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David Gilmour’s five favourite albums of all time


There is an undeniable pleasure in learning the foundational sonic stones of the most iconic artists that pop and rock music have ever produced. Just as it is a thrill to connect with your friends and family over shared interests and cultural touchpoints, to hear the first and most memorably music moments of an artist’s career is a warming and welcoming notion. Luckily, some of our favourite performers of all time have shared their most cherished songs, albums, performances, and so. Pink Floyd guitarist, David Gilmour, is one such artist.

Becoming a senior member of Pink Floyd, first as a replacement for Syd Barrett’s drug-deficient performances on stage as the lead singer and guitarist for the acid rock group and later as a permanent member when Barett’s sanity couldn’t be retrieved, Gilmour has cemented himself as a true icon. Unassuming in many ways, Gilmour’s technical prowess has made him a guitar hero, while his incandescent signature songwriting style balanced his appeal. It’s a delicate dichotomy that one can witness throughout his influences too.

Once voted the greatest Fender guitarist of all time, Gilmour’s influence with the axe is often underestimated. While not possessing the same flair as some of his heroes, Gilmour’s work has always been complex yet earnest. It is an ethos that can be found in his songwriting too. However, the indelible image of Gilmour with a guitar in his hands will always be seared into our collective rock memories. It makes sense then that he should be invited to be a part of an album recommendations slot as part of Guitar Tricks Insider back in 2017.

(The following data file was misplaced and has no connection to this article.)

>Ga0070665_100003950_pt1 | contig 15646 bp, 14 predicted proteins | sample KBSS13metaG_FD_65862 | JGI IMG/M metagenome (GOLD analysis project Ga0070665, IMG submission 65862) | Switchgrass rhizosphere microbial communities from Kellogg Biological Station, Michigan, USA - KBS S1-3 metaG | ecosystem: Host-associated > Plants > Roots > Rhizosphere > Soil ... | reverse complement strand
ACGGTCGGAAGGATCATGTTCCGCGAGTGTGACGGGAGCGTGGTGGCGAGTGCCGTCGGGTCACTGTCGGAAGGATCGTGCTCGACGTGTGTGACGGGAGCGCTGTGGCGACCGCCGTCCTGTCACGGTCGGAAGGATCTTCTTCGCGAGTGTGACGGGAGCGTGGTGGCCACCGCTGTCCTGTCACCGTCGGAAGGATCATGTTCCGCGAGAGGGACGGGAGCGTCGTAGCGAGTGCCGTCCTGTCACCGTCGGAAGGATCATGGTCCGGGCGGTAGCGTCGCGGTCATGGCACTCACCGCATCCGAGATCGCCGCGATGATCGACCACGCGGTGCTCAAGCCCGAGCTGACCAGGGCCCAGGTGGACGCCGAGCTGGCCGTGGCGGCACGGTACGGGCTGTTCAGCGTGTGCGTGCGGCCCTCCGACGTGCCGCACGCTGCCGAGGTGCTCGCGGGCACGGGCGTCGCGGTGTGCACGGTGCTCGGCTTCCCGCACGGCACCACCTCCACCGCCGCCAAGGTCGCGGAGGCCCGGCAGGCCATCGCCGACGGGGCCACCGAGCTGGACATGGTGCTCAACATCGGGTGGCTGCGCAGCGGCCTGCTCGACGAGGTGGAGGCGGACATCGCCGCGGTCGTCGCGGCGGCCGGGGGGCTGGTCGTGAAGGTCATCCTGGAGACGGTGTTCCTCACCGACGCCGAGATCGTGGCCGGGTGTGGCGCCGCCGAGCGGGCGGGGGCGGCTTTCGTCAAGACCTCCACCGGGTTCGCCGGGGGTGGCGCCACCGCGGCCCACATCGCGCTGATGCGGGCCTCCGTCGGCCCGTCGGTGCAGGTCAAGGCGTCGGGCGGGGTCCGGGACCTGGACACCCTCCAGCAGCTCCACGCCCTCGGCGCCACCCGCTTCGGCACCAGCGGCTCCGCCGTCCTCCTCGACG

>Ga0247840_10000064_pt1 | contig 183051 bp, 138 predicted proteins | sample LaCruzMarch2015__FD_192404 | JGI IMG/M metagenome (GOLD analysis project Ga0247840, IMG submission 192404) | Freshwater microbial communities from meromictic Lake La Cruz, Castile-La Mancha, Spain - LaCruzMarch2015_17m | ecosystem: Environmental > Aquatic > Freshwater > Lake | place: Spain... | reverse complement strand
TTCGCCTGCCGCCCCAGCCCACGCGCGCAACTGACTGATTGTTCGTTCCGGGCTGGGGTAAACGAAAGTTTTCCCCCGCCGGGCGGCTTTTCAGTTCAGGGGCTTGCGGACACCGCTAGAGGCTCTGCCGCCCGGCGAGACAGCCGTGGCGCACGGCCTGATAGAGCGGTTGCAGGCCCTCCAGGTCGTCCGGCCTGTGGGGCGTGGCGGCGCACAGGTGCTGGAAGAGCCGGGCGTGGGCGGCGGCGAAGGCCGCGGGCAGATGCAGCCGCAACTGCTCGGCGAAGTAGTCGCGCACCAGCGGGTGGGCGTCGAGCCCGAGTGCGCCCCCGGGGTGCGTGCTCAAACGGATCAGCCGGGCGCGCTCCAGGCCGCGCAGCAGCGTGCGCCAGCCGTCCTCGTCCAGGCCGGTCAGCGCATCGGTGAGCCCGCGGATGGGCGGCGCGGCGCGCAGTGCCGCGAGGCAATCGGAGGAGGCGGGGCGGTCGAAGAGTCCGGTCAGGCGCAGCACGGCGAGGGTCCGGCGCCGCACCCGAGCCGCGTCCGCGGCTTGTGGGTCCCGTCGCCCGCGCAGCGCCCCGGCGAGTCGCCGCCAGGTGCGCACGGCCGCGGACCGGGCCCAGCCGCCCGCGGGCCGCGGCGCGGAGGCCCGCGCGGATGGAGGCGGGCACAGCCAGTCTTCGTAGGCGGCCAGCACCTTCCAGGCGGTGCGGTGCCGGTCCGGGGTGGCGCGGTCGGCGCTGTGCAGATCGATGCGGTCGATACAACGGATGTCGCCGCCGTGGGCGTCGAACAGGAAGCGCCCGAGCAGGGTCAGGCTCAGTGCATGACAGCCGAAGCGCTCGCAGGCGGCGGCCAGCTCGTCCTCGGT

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In the piece, Gilmour offers only the album titles and the artists behind them, so there is a bit of inference on our part in discerning why he picked them. However, one thing is undoubtedly clear, if David Gilmour is suggesting that these five albums are essential listening for any budding guitarist, then you best get them together and onto a playlist as soon as humanly possible. Luckily, we’ve already done that for you, and it can be found below.

It’s fair to say, that on every record suggested by Gilmour, there exists at least one iconic guitarist in the studio. First up is the iconic Hank Marvin of The Shadows and their set of Greatest Hits. Another member of the ‘foundational players’ list, Marvin, is often cited by Keith Richards as a favourite too, particularly resonating with the British public through The Shadows, who were as big as The Beatles in many parts of the country. Marvin’s unique guitar style would influence countless bands of the 1960s and can still be a formative experience for any player to this day.